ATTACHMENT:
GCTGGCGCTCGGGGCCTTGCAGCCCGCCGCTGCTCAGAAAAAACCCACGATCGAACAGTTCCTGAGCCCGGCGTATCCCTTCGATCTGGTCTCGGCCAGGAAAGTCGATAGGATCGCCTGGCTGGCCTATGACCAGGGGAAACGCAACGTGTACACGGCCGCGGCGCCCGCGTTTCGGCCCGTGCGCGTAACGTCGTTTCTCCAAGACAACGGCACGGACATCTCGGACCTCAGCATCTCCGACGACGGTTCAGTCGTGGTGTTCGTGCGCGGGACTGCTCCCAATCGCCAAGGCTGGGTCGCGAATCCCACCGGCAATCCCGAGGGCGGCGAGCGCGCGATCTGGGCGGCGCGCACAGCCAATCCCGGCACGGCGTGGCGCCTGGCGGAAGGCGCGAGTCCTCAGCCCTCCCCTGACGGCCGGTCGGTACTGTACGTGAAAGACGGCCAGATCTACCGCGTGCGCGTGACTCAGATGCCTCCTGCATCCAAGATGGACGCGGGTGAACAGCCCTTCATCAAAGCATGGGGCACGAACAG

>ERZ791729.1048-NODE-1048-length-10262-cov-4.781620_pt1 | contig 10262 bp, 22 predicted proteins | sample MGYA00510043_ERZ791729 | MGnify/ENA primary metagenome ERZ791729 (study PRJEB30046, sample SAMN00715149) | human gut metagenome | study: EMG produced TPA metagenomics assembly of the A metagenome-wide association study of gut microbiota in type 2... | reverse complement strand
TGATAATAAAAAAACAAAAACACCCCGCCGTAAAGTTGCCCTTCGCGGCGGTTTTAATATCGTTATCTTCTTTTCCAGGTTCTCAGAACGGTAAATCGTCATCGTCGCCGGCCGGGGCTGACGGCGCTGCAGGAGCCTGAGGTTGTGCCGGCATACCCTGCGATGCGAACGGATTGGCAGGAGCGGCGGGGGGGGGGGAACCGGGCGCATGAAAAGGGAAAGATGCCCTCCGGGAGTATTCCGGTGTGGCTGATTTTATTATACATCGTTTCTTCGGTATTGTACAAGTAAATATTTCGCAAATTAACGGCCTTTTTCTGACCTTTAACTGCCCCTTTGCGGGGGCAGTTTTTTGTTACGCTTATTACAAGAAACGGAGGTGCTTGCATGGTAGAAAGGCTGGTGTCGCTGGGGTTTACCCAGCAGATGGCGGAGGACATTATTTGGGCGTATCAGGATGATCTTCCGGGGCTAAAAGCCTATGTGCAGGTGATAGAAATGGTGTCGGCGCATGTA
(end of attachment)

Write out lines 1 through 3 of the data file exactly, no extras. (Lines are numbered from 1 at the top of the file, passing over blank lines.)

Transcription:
GCTGGCGCTCGGGGCCTTGCAGCCCGCCGCTGCTCAGAAAAAACCCACGATCGAACAGTTCCTGAGCCCGGCGTATCCCTTCGATCTGGTCTCGGCCAGGAAAGTCGATAGGATCGCCTGGCTGGCCTATGACCAGGGGAAACGCAACGTGTACACGGCCGCGGCGCCCGCGTTTCGGCCCGTGCGCGTAACGTCGTTTCTCCAAGACAACGGCACGGACATCTCGGACCTCAGCATCTCCGACGACGGTTCAGTCGTGGTGTTCGTGCGCGGGACTGCTCCCAATCGCCAAGGCTGGGTCGCGAATCCCACCGGCAATCCCGAGGGCGGCGAGCGCGCGATCTGGGCGGCGCGCACAGCCAATCCCGGCACGGCGTGGCGCCTGGCGGAAGGCGCGAGTCCTCAGCCCTCCCCTGACGGCCGGTCGGTACTGTACGTGAAAGACGGCCAGATCTACCGCGTGCGCGTGACTCAGATGCCTCCTGCATCCAAGATGGACGCGGGTGAACAGCCCTTCATCAAAGCATGGGGCACGAACAG

>ERZ791729.1048-NODE-1048-length-10262-cov-4.781620_pt1 | contig 10262 bp, 22 predicted proteins | sample MGYA00510043_ERZ791729 | MGnify/ENA primary metagenome ERZ791729 (study PRJEB30046, sample SAMN00715149) | human gut metagenome | study: EMG produced TPA metagenomics assembly of the A metagenome-wide association study of gut microbiota in type 2... | reverse complement strand
TGATAATAAAAAAACAAAAACACCCCGCCGTAAAGTTGCCCTTCGCGGCGGTTTTAATATCGTTATCTTCTTTTCCAGGTTCTCAGAACGGTAAATCGTCATCGTCGCCGGCCGGGGCTGACGGCGCTGCAGGAGCCTGAGGTTGTGCCGGCATACCCTGCGATGCGAACGGATTGGCAGGAGCGGCGGGGGGGGGGGAACCGGGCGCATGAAAAGGGAAAGATGCCCTCCGGGAGTATTCCGGTGTGGCTGATTTTATTATACATCGTTTCTTCGGTATTGTACAAGTAAATATTTCGCAAATTAACGGCCTTTTTCTGACCTTTAACTGCCCCTTTGCGGGGGCAGTTTTTTGTTACGCTTATTACAAGAAACGGAGGTGCTTGCATGGTAGAAAGGCTGGTGTCGCTGGGGTTTACCCAGCAGATGGCGGAGGACATTATTTGGGCGTATCAGGATGATCTTCCGGGGCTAAAAGCCTATGTGCAGGTGATAGAAATGGTGTCGGCGCATGTA